The widening of the trade deficit between January and February 2015 mainly reflects a fall in exports of goods to non-EU countries, particularly to the United States. In terms of commodities, the main decreases were in the exports of miscellaneous manufactures, material manufactures and chemical manufactures.
In February of 2015, the gap on trade in goods and services of £ 2.86 billion reflects a deficit of £10.3 billion on goods, partially offset by an estimated surplus of £7.5 billion on services.
Exports of goods fell by £0.9 billion to £23.2 billion in February 2015, the lowest since September 2010. The decrease reflects a £1.1 billion fall in exports of manufactured goods; in particular miscellaneous manufactures (down £0.4 billion) and material manufactures (down £0.4 billion). Fuel exports partially offset the fall in manufacturing exports with an increase of £0.3 billion from January.
Imports of goods rose by £0.3 billion in February 2015, mainly reflecting a £0.4 billion increase in imports of fuels; specifically oil imports (up £0.4 billion) and a £0.2 billion increase in imports of machinery and transport equipment. These increases were partially offset by a £0.2 billion decrease in imports of material manufactures.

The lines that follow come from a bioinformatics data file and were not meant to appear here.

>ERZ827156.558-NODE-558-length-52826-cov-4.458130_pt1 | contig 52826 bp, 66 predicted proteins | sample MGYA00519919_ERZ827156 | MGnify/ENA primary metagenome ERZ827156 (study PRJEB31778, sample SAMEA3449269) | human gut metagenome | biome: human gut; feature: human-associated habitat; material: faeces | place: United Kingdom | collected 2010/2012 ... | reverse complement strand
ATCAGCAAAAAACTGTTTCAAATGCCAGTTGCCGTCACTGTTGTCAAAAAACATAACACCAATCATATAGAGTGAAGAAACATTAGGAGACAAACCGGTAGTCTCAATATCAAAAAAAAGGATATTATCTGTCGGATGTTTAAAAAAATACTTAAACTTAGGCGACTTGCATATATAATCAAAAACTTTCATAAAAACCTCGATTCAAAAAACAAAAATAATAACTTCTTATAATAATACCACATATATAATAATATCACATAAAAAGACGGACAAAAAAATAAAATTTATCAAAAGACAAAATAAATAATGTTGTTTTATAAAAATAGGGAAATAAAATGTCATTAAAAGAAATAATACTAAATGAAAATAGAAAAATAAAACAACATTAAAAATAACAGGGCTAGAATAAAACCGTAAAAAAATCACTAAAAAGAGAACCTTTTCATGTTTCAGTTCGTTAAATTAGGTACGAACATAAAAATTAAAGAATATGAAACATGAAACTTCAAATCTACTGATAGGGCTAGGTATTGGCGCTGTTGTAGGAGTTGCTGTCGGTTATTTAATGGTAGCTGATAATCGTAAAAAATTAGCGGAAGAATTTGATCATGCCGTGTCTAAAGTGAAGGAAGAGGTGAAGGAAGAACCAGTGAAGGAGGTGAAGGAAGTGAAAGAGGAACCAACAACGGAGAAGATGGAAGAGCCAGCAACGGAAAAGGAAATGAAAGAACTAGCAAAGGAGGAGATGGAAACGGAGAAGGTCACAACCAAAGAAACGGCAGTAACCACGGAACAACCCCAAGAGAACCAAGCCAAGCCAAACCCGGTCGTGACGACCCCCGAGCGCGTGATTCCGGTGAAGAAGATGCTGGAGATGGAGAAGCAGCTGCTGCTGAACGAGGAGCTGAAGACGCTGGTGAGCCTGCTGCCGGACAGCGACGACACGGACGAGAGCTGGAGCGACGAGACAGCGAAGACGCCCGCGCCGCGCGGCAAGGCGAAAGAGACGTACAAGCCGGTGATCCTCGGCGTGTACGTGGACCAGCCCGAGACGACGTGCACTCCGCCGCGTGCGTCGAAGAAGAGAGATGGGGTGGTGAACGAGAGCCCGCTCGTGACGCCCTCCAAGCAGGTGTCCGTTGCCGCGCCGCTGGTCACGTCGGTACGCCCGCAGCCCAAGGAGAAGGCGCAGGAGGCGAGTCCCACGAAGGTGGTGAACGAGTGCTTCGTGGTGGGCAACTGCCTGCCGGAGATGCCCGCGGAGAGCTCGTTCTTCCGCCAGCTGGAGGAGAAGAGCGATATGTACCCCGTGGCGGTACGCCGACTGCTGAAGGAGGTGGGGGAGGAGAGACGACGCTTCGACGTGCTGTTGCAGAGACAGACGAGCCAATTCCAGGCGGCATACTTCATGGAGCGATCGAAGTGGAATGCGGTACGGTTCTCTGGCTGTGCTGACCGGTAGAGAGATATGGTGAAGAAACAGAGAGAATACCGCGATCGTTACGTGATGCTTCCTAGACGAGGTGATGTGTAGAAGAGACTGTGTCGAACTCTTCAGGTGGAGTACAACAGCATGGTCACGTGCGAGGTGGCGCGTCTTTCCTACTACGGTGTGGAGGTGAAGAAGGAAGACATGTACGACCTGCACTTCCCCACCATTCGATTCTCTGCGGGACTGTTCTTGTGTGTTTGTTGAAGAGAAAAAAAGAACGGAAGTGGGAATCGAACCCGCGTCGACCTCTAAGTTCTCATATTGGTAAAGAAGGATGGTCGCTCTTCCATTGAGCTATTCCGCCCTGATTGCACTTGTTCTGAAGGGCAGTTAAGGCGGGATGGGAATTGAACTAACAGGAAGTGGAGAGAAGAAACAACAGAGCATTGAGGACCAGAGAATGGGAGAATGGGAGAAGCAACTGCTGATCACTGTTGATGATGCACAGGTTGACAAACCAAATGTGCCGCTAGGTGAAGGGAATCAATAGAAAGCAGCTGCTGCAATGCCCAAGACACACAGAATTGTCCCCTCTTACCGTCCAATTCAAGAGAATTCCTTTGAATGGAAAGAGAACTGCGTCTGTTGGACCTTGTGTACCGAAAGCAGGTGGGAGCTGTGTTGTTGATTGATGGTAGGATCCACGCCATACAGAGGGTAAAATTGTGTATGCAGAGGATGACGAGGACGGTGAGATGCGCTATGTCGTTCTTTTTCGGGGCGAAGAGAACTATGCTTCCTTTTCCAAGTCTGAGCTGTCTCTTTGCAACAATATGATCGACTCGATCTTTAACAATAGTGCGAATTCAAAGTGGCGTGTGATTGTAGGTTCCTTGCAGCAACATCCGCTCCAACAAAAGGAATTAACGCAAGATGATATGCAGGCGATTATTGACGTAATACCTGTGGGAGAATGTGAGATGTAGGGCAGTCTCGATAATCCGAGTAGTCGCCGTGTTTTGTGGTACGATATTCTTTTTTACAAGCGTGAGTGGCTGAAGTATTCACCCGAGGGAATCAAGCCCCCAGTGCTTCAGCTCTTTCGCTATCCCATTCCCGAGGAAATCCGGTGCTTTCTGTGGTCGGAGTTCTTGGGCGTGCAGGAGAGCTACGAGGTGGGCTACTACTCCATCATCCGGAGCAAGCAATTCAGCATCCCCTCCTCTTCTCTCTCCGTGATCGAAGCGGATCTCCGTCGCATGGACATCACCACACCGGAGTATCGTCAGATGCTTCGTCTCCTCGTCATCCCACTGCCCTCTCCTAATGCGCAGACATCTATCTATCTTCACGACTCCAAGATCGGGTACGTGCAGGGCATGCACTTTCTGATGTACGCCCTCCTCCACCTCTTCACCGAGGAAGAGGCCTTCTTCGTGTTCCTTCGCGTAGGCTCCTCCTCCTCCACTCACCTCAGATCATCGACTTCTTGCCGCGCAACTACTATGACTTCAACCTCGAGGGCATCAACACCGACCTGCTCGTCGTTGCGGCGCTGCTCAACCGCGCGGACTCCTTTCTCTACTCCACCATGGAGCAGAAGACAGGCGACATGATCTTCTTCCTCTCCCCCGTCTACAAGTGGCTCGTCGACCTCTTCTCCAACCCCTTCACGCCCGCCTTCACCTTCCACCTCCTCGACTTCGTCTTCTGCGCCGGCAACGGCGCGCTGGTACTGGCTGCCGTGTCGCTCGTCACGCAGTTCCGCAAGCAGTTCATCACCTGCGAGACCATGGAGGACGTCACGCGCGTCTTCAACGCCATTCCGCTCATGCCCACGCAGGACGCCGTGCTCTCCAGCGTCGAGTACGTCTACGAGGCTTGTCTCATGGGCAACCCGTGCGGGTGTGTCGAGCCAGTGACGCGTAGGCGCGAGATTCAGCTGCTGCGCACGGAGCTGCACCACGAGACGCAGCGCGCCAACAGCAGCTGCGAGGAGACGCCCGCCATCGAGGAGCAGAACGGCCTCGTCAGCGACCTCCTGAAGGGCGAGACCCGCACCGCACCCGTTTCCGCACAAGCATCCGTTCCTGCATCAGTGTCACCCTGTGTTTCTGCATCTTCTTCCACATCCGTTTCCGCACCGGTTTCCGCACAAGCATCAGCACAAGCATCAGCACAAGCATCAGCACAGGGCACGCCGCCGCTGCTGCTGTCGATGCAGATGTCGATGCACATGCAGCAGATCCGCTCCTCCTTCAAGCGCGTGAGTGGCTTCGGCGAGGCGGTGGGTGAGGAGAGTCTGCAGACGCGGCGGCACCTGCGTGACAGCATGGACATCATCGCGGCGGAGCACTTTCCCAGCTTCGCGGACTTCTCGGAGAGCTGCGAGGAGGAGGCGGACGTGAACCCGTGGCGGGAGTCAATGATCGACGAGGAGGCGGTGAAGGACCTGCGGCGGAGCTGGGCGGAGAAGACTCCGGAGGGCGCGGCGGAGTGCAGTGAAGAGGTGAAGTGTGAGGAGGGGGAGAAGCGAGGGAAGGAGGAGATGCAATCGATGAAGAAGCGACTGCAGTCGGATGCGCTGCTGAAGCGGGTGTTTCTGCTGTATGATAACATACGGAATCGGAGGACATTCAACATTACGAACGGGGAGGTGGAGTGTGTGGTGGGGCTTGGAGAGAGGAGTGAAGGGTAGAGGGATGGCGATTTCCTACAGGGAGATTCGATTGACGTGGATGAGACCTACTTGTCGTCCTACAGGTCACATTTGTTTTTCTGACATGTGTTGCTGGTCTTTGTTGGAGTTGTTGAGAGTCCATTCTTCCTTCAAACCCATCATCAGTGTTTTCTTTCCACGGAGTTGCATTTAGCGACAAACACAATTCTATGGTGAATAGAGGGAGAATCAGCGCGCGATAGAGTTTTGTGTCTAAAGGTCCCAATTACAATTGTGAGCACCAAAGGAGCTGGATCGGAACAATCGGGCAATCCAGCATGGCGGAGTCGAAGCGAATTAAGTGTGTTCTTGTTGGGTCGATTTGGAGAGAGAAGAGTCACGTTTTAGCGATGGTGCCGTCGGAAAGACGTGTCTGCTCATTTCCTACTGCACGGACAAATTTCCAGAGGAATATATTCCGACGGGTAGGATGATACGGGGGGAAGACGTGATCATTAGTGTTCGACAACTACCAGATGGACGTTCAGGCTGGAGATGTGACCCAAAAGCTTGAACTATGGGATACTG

In February 2015, exports to countries within the EU fell by £0.1 billion to £11.0 billion. Decreases in almost all main commodities, particularly manufactured goods (down £0.3 billion) were offset by a £0.4 billion increase in the export of fuels. Imports from EU countries fell by £0.1 billion between January and February. Decreases in material manufactures (down £0.2 billion) and chemical manufactures (down £0.1 billion) were partially offset by increases in fuels and machinery and transport equipment.
Outside the EU, exports fell by £0.9 billion. Miscellaneous manufactures fell by £0.4 billion, material manufactures fell by £0.2 billion and chemical manufactures fell by £0.1 billion. These decreases were accompanied by other, less substantial falls in the remaining main commodities. Imports from countries outside of the EU rose by £0.4 billion, reflecting a £0.2 billion rise in the import of fuels.